Welcome to Bloomfield: a touch of Mayfair in Donnybrook

Karen Howes was commissioned to fit out a former Quaker hospital in Donnybrook

 

Knightsbridge-based interior designer Karen Howes has stamped her signature style on to more illustrious London addresses then you’d find on a Monopoly board. Her company Taylow Howes was once one of the go-to designer for Irish developers looking to impress buyers in boomtime Dublin, but then the recession hit and the Irish stopped calling.

Karen Howes: “I jumped at the chance to work in Dublin again.”

That was until Galway builder Gerry Barrett approached her last year with a new project: to redevelop Bloomfield House, an historical Georgian building in the heart of Donnybrook. The developer had already built scores of homes on the adjoining site at the height of the property boom, launching Edward Square back in 2006. While the apartments and mews homes sold quickly, it took some years for the showpiece homes on the site – vast stucco townhouses – to find buyers. Barrett, a former teacher from the west of Ireland, developed a taste for lavish interiors in his schemes. When he built the G Hotel in Galway he commissioned the renowned milliner Philip Treacy to design the interiors to dramatic effect.

“I jumped at the chance to work in Dublin again,”said Howes. “Not just because I adore a good restoration project, but I love working with Irish architects and local craftspeople – they just bring so much energy and vision to the party. ”

The mission involved restoring the listed 18th-century building, which was once owned by the family of Irish nationalist Robert Emmet. It was sold around 1812 to the Religious Society of Friends – also known as Quakers – who ran it as a hospital for the elderly and those with mental health problems until 2005 when the facility was moved to Rathfarnham.

Spare but striking interior.

The house and adjoining buildings have now been converted into 12 distinctive apartments which are for sale with prices starting around €1 million. The challenge, says Howes, was “respecting the heritage of this high-society house and working with the conservation office while ensuring the apartments had all the modern-day bells and whistles that buyers of this level would expect”.

Walking through the almost-finished complex, it’s clear Howes has struck a good balance between elegance and glamour, heritage and tradition. There’s a sense of solidity and space about the apartments, which are sizably bigger than your average home, extending from 98 sq.m to 149 sq.m (1,055 sq.ft to 1,600 sq.ft.).

No optical illusions needed in Bloomfield to produce that feeling of space. 

“We were lucky we have so many original key features – such as high ceilings, original fireplaces and the vast sash windows – to work with, as this instantly gives the apartments a light-filled and airy feel. Often you have to rely on mirrors, reflective textures and design tricks to make spaces feel bigger but we didn’t need any optical illusions in Bloomfield. It’s definitely one of the advantages of buying a converted apartment rather than a new build, fireplaces are such a rarity these days.” says Howes.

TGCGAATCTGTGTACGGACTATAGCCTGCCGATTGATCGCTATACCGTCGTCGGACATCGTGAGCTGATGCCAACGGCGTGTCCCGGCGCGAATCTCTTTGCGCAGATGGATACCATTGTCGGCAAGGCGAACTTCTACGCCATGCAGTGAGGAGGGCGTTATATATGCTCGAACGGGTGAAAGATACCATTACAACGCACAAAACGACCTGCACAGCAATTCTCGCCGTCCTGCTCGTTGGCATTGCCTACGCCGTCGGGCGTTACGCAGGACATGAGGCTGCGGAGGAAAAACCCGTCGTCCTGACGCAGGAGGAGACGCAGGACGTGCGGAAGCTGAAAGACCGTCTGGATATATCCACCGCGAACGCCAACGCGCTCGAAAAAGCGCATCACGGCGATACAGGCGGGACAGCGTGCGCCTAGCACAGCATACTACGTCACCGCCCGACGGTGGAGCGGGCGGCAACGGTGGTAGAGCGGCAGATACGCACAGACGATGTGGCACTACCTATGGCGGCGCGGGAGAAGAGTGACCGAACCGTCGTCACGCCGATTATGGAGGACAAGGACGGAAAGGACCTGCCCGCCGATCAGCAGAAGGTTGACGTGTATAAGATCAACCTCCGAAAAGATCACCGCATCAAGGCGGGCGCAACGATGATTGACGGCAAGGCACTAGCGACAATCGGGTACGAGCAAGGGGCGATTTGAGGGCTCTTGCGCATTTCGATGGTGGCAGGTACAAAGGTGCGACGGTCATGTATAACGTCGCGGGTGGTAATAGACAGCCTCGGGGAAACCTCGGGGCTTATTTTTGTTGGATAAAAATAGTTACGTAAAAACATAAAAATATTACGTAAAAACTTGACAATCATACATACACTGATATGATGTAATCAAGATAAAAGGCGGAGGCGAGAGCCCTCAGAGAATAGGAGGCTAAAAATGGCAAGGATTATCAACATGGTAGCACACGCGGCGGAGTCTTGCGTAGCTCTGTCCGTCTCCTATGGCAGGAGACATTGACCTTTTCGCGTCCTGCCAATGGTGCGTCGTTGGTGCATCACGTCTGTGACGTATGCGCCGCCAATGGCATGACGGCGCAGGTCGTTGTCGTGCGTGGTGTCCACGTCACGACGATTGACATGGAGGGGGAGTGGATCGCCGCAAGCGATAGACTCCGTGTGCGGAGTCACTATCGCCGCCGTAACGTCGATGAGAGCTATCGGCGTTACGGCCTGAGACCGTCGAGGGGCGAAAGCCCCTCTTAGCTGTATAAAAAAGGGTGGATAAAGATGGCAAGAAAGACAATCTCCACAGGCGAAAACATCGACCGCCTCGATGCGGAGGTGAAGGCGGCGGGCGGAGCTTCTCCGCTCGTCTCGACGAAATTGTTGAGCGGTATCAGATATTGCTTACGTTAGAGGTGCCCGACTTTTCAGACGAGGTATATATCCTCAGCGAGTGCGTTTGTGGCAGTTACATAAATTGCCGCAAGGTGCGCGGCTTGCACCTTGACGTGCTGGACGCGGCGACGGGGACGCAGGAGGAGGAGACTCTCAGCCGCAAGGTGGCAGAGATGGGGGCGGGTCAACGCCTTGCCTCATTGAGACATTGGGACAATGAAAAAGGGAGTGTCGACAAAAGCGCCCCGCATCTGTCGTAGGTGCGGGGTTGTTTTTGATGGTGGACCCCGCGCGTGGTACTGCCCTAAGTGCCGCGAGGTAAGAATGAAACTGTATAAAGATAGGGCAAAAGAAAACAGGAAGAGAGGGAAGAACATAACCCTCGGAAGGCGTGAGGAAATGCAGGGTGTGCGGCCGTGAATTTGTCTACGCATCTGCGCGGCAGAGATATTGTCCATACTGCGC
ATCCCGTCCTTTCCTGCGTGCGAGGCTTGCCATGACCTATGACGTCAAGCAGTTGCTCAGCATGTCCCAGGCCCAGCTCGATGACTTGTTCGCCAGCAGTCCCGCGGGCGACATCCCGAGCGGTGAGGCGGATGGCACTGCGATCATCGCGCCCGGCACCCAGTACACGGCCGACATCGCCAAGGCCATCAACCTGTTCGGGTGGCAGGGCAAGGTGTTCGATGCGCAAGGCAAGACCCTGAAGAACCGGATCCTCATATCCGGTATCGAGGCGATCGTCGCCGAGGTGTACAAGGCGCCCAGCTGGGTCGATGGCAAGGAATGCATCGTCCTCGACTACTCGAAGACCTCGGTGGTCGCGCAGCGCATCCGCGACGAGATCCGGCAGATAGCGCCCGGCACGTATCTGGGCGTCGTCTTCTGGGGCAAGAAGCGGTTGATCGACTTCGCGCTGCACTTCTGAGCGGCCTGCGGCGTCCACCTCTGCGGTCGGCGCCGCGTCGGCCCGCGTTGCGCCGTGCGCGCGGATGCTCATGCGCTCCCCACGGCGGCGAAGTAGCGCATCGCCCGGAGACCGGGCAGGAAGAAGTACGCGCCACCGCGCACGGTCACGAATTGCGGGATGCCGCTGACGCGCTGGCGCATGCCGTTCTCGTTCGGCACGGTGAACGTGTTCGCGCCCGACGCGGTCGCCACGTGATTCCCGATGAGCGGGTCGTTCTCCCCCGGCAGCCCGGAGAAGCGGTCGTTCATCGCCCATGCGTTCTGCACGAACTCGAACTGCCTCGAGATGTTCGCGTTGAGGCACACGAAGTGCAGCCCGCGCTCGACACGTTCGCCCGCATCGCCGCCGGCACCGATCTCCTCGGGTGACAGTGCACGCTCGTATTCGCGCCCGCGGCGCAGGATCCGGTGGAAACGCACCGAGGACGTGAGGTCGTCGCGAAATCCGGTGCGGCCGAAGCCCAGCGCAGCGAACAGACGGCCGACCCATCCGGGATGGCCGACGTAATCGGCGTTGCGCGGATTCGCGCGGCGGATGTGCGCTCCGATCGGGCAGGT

One of the most striking design choices is all the solid wood internal doors – they are monolith-like in size and feel, with polished chrome ironmongery and a beautiful diamond patina, “they’re a nod to the solidarity of the building and a taste of what’s to come when you open the first one,” says Howes.

What does follow is a very inviting space, set against a backdrop of neutral stone walls and fittings and a wide-plank oak floor, which adds a homely warmth to the scheme. “I was mindful potential buyers could have all types of furniture, from modern to antique and different genres of art, so we just kept the colour scheme muted and added pops of dusty blues as our accent colour on the upholstery, curtain trims and cushions,” says Howes. A few select brass accessories and light fixtures also add a dash of gilt edge glamour and just a hint of mischief to the scheme too.

Bedrooms are notable for the finish.

Another striking feature is the bespoke SieMatic kitchens. “We chose a light taupe finish for the cabinets to complement the tones of the Corian textured worktop. And we used the same finishes on the island top, which wraps around the side to complete the sleek look I was aiming for.” Howes also insisted the architects factored in a decent utility room in each apartment: “I hate nothing more than having to sit in your living room and listing to a washing machine go crazy on a spin cycle. Plus, we all need a little room you can just toss load of stuff into if guests arrive unexpectedly.”

On another practical note, Howes made sure there was a lot of storage space with some apartments boasting walk-in wardrobes, and others with wall-to-wall units in the bedrooms. “We added fine detailing on the fitted joinery to up the spec in the master bedroom - high gloss lacquer frame, brass trim, and woven suede upholstered panels which give a really luxe feel. That particular wardrobe finish has become a bit of a calling card for us in London and everyone always comments on it,” says Howes.

The bespoke SieMatic kitchens are impressive.

The design touches keep on coming in the bathrooms too, which are clad in light Statuario marble and darker accent Negev Taupe stone on the vanity units, a combination which looks both classical and contemporary.

“Gerry really wanted to create a new chapter in the life of these beautiful buildings, but he also wanted us to bring a slice of Mayfair glam to Donnybrook and I think collectively we’ve managed fused the past and the future together quite nicely,” says Howes.

  • To view the Bloomfield show apartment contact: Sherry FitzGerald 01 6671888 or Felicity Fox 01 633 4431
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